Spotify has backed out of talks to acquire SoundCloud

Next Story

Google now lets developers write apps for the Assistant on Google Home

The digital music marriage that many wanted to happen isn’t happening after all. Spotify has given up on its latest effort to buy SoundCloud following months of talks between the two, according to a source at Spotify who is familiar with discussions.

The Financial Times reported in September that the duo were in “advanced talks” over an acquisition — things went pretty quiet after that, but we now understand that the deal died this past week. The source told TechCrunch that the company ultimately walked away because it feared that an acquisition could negatively impact its IPO preparation.

Spotify hasn’t officially said it will go public in 2017, but there has been plenty of speculation, including a funding round with incentives tied to a listing. The source said Spotify went cold on SoundCloud because “it doesn’t need an additional licensing headache in a potential IPO year.” That’s in reference to the complexity and financial cost that comes with negotiating with music labels, something that is hugely important to SoundCloud, which has a far larger catalog of tracks than other services because it caters to creatives, indies and remixers.

Neither Spotify nor SoundCloud had responded to requests for comment at the time of writing. We’ll update this story if and when they do reply.

Spotify is reported to have declined to acquire SoundCloud two other times over the past two years, the FT said, with a proposed price apparently the sticking point on those occasions. Beyond expanding Spotify’s ad network and userbase, a deal was seen as key to strengthening its position as well-funded competitors ramp up their music services. Spotify passed 100 million users this summer, of which more than 40 million are paying, but others are pushing hard. Apple Music this week hit 20 million subscribers just 18 months after its launch, while Amazon recently opened Music Unlimited in the UK, Germany and Australia, its first expansions outside of the U.S.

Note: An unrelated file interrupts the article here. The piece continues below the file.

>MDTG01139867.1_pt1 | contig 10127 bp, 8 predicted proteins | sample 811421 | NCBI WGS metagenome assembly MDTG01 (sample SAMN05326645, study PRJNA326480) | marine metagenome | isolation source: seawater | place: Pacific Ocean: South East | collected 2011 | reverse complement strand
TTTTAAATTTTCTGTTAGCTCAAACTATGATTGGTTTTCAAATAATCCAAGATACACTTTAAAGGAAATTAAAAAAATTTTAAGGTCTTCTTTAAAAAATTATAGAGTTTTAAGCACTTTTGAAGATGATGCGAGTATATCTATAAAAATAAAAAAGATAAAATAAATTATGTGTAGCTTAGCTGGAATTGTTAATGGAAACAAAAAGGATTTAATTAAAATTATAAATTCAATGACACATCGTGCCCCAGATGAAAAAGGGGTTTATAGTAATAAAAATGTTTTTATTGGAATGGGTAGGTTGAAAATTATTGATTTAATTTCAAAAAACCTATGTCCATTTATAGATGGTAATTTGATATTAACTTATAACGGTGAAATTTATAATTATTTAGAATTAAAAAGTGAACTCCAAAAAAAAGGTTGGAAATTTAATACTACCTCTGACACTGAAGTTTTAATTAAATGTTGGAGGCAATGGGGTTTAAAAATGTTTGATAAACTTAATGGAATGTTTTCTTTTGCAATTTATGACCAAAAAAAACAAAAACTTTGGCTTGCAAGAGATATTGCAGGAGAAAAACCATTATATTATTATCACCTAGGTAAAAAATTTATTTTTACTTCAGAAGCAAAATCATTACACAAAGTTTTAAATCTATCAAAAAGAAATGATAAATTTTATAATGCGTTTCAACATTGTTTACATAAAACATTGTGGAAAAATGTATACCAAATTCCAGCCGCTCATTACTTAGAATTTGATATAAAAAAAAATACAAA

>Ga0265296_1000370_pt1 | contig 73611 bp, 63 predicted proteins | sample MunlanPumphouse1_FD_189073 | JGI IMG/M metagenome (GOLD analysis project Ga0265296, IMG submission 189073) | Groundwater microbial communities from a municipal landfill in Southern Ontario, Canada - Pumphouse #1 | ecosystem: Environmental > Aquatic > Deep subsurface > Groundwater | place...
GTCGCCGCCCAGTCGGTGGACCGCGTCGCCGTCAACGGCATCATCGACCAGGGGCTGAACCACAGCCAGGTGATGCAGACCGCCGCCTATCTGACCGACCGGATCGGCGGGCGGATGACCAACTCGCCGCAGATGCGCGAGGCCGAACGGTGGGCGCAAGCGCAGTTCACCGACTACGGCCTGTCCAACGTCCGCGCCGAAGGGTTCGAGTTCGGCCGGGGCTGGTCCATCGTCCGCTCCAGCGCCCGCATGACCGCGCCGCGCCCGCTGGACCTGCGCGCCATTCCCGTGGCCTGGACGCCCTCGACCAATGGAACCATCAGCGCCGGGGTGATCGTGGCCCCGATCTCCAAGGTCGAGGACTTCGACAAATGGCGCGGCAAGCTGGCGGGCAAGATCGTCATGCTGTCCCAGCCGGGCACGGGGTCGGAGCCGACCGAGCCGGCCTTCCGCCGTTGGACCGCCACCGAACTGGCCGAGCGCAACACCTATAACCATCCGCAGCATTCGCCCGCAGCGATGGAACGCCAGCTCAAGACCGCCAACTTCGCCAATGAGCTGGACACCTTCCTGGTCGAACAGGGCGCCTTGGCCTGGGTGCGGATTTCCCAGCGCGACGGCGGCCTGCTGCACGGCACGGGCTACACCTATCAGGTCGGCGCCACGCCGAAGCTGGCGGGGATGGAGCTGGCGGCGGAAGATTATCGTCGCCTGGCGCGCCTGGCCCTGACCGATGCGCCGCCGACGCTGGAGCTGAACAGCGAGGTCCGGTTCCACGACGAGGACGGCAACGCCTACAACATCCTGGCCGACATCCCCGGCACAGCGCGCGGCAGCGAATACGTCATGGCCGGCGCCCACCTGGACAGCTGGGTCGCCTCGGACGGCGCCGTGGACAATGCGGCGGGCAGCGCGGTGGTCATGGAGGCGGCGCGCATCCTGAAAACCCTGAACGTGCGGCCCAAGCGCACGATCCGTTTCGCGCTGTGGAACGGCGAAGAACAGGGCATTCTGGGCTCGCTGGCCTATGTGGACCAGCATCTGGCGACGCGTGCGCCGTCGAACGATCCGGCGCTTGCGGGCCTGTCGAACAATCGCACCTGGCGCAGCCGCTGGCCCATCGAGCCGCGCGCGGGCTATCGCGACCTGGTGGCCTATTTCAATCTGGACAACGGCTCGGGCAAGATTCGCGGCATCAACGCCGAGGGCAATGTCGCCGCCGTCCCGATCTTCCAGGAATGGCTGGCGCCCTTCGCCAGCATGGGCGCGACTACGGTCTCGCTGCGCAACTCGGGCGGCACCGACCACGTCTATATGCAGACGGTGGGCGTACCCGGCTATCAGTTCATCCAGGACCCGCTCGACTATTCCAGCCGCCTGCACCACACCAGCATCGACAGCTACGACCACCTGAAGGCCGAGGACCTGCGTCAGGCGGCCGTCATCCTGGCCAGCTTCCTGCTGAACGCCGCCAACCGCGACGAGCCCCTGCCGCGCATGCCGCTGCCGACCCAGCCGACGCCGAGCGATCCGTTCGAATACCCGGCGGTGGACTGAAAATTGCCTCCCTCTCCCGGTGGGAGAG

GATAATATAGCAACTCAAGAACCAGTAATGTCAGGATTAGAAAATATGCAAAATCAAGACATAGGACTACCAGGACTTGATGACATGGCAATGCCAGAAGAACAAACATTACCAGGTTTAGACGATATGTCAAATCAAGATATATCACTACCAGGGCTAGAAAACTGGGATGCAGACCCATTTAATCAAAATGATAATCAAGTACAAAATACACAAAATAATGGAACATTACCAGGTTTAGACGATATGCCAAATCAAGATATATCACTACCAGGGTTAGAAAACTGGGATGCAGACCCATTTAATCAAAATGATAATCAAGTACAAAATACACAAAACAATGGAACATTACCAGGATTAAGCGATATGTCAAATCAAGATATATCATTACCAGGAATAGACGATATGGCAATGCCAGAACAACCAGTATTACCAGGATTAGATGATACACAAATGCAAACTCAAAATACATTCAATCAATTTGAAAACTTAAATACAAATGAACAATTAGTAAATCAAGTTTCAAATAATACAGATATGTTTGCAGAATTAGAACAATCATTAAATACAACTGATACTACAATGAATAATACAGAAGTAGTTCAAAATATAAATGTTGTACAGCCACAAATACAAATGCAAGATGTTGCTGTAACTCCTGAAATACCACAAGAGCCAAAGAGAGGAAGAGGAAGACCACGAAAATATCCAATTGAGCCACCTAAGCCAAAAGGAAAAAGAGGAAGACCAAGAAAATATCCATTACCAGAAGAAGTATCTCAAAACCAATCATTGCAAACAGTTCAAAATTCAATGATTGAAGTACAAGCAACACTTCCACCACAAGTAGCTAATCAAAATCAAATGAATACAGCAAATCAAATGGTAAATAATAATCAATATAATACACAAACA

A Spotify IPO is among the hotly anticipated public listings from the tech sector next year. The Sweden-headquartered company raised $1 billion in convertible debt in March this year with terms that are most favorable if Spotify goes public in 2017, as we explained at the time:

If Spotify doesn’t perform well, some aggressive deal terms could cost it a lot of money.

TPG and Dragoneer get to convert the debt to equity at a 20% discount of whatever share price Spotify sets for an eventual IPO. And if it doesn’t IPO within the next year, that discount goes up 2.5% every extra six months.

Spotify also has to pay 5% annual interest on the debt, and 1% more every six months up to a total of 10%. And finally, TPG and Dragoneer can sell their shares just 90 days after the IPO, before the 180-day lockup period ends for Spotify’s employees and other investors.

The end of these talks with SoundCloud are another indicator of Spotify’s IPO ambition and, unfortunately for music fans, means a union between two of the biggest names in the digital streaming business isn’t happening — for now at least. It remains to be seen if Spotify might pursue SoundCloud again in the future, as a public company.

Of course, that’s also dependent on SoundCloud’s business, which has evolved significantly in 2016.

Estimates suggest SoundCloud’s annual revenue jumped 43 percent year-on-year to reach almost $28 million, thanks in a large part to the $9.99 subscription it introduced this year, but it has never been profitable. The Berlin-based startup’s most recent filings show it lost $44 million in 2014, that was enough for auditor KPMG to warn in early 2016 of the need to raise additional financing to continue its business. It remains to be seen how that monetization push has changed its financial health.